It's now crystal clear: You are not allowed to harass people on Instagram, and you're generally not allowed to show your nipples if you're a woman.
An update to the Facebook-owned social network's community guidelines Thursday contains stronger, more specific language than before, outlining in detail what users are allowed to post on the popular photo-sharing platform.
In a change from its previous rules, Instagram now states when nudity is allowed and explicitly banishes harassment. It also specifically notes that breastfeeding photos are allowed, bringing it in line with Facebook's policy on the matter.
Previously, Instagram's guidelines -- still viewable on an archived page -- were vague, with language like "keep your clothes on" and "be respectful." They didn't specifically reference breastfeeding, either. Now, Instagram's rules are considerably more precise.
Take this chunk on nudity, for example:
We know that there are times when people might want to share nude images that are artistic or creative in nature, but for a variety of reasons, we don’t allow nudity on Instagram. This includes photos, videos, and some digitally-created content that show sexual intercourse, genitals, and close-ups of fully-nude buttocks. It also includes some photos of female nipples, but photos of post-mastectomy scarring and women actively breastfeeding are allowed. Nudity in photos of paintings and sculptures is OK, too.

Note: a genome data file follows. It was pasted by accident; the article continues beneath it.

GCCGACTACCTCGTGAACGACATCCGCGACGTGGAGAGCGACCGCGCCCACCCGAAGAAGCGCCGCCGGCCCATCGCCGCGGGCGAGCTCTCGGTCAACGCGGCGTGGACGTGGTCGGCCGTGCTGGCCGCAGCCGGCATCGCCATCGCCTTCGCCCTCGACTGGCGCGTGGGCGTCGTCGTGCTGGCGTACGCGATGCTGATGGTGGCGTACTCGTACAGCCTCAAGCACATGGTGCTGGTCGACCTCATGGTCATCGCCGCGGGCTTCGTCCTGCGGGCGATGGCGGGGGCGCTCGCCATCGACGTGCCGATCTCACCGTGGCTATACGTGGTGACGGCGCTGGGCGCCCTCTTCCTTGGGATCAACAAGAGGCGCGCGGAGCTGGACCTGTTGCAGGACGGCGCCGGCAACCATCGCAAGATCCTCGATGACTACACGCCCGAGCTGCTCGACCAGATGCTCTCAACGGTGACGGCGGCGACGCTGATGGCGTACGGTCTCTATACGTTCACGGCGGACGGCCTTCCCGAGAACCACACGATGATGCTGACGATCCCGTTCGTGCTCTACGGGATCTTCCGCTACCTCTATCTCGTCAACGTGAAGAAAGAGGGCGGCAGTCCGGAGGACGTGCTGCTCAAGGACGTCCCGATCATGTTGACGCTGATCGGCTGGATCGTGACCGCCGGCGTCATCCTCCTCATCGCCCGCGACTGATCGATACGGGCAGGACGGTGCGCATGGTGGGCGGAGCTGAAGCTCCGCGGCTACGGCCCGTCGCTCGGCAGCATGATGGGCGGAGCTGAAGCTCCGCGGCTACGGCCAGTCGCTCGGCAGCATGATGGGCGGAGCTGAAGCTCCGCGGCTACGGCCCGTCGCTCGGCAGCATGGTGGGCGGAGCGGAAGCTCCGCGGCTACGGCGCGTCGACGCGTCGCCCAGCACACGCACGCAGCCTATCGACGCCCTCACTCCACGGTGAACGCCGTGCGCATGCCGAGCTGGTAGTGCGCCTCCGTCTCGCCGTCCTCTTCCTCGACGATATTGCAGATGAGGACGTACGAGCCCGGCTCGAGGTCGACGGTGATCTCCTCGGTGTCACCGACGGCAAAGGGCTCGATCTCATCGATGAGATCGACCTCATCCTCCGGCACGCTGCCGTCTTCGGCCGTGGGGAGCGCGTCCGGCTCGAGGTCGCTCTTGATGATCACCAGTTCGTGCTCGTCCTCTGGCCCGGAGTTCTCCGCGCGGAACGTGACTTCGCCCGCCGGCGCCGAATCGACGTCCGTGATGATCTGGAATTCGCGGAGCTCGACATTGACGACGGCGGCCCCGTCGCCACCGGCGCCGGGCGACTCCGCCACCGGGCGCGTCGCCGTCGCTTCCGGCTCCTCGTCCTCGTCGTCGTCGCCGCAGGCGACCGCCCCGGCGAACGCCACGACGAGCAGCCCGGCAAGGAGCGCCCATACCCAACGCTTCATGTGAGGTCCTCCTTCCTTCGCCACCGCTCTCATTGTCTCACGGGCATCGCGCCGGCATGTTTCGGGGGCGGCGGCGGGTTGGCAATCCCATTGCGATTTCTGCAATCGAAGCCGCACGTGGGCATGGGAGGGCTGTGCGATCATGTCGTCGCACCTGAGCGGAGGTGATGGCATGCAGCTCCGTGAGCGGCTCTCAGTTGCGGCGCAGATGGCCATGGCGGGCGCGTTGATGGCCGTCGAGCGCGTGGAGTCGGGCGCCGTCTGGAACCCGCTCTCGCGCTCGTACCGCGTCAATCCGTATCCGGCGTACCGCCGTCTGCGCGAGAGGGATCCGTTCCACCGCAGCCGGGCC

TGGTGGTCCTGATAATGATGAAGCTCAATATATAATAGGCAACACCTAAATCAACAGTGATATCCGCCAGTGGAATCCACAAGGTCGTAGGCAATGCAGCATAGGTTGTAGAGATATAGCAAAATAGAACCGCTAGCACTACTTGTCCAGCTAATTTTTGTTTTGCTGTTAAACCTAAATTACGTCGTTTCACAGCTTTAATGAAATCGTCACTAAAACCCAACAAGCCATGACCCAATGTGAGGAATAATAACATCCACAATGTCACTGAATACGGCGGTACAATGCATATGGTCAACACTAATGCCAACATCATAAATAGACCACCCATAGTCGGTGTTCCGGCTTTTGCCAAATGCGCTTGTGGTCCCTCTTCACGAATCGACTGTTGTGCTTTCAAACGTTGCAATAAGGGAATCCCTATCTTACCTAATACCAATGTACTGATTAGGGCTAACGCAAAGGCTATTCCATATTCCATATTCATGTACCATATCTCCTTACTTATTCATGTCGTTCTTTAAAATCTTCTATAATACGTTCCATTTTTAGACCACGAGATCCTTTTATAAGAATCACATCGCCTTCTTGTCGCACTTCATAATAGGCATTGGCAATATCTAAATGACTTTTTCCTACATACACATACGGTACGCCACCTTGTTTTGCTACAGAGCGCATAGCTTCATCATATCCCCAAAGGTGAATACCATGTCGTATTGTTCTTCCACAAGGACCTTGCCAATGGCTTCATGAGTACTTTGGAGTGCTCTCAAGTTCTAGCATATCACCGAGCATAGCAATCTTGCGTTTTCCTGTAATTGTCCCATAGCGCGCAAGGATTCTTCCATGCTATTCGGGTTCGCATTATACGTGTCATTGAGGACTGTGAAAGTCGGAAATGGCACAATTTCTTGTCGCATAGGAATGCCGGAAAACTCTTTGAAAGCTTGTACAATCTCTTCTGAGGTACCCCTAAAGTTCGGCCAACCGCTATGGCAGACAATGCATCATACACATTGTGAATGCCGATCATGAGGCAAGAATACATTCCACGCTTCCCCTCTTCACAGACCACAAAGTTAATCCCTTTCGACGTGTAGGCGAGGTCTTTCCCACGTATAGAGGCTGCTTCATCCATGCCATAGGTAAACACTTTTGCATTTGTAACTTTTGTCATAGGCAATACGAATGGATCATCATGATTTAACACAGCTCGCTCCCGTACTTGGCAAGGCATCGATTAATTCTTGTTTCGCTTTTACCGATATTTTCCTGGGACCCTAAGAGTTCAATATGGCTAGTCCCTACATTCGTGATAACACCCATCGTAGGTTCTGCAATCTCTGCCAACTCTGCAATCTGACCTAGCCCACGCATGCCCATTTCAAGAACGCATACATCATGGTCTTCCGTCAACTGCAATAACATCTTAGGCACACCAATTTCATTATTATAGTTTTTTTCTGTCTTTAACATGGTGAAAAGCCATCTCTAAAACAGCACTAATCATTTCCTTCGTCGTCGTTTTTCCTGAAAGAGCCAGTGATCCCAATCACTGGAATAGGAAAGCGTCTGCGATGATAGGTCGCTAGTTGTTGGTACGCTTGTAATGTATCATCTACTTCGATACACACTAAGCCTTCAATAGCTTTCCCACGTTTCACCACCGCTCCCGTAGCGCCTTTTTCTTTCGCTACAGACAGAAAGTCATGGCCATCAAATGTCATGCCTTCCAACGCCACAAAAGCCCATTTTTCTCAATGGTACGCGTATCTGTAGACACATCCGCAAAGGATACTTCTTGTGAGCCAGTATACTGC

Or the new language about harassment:
We want to foster a positive, diverse community. We remove content that contains credible threats or hate speech, content that targets private individuals to degrade or shame them, personal information meant to blackmail or harass someone, and repeated unwanted messages.
Instagram did not respond to a request for comment from The Huffington Post about its updated guidelines, particularly in regard to why "female nipples" are allowed in certain contexts but not others. The app has been criticized in the past for allowing men to go topless but not women.
Speaking to The Wall Street Journal, Nicky Jackson Colaco, Instagram's director of public policy, offered some clarification.
"How do we establish a baseline around nudity when you have hundreds of millions of users?" Colaco said. "We need to create a standard that most people can live by."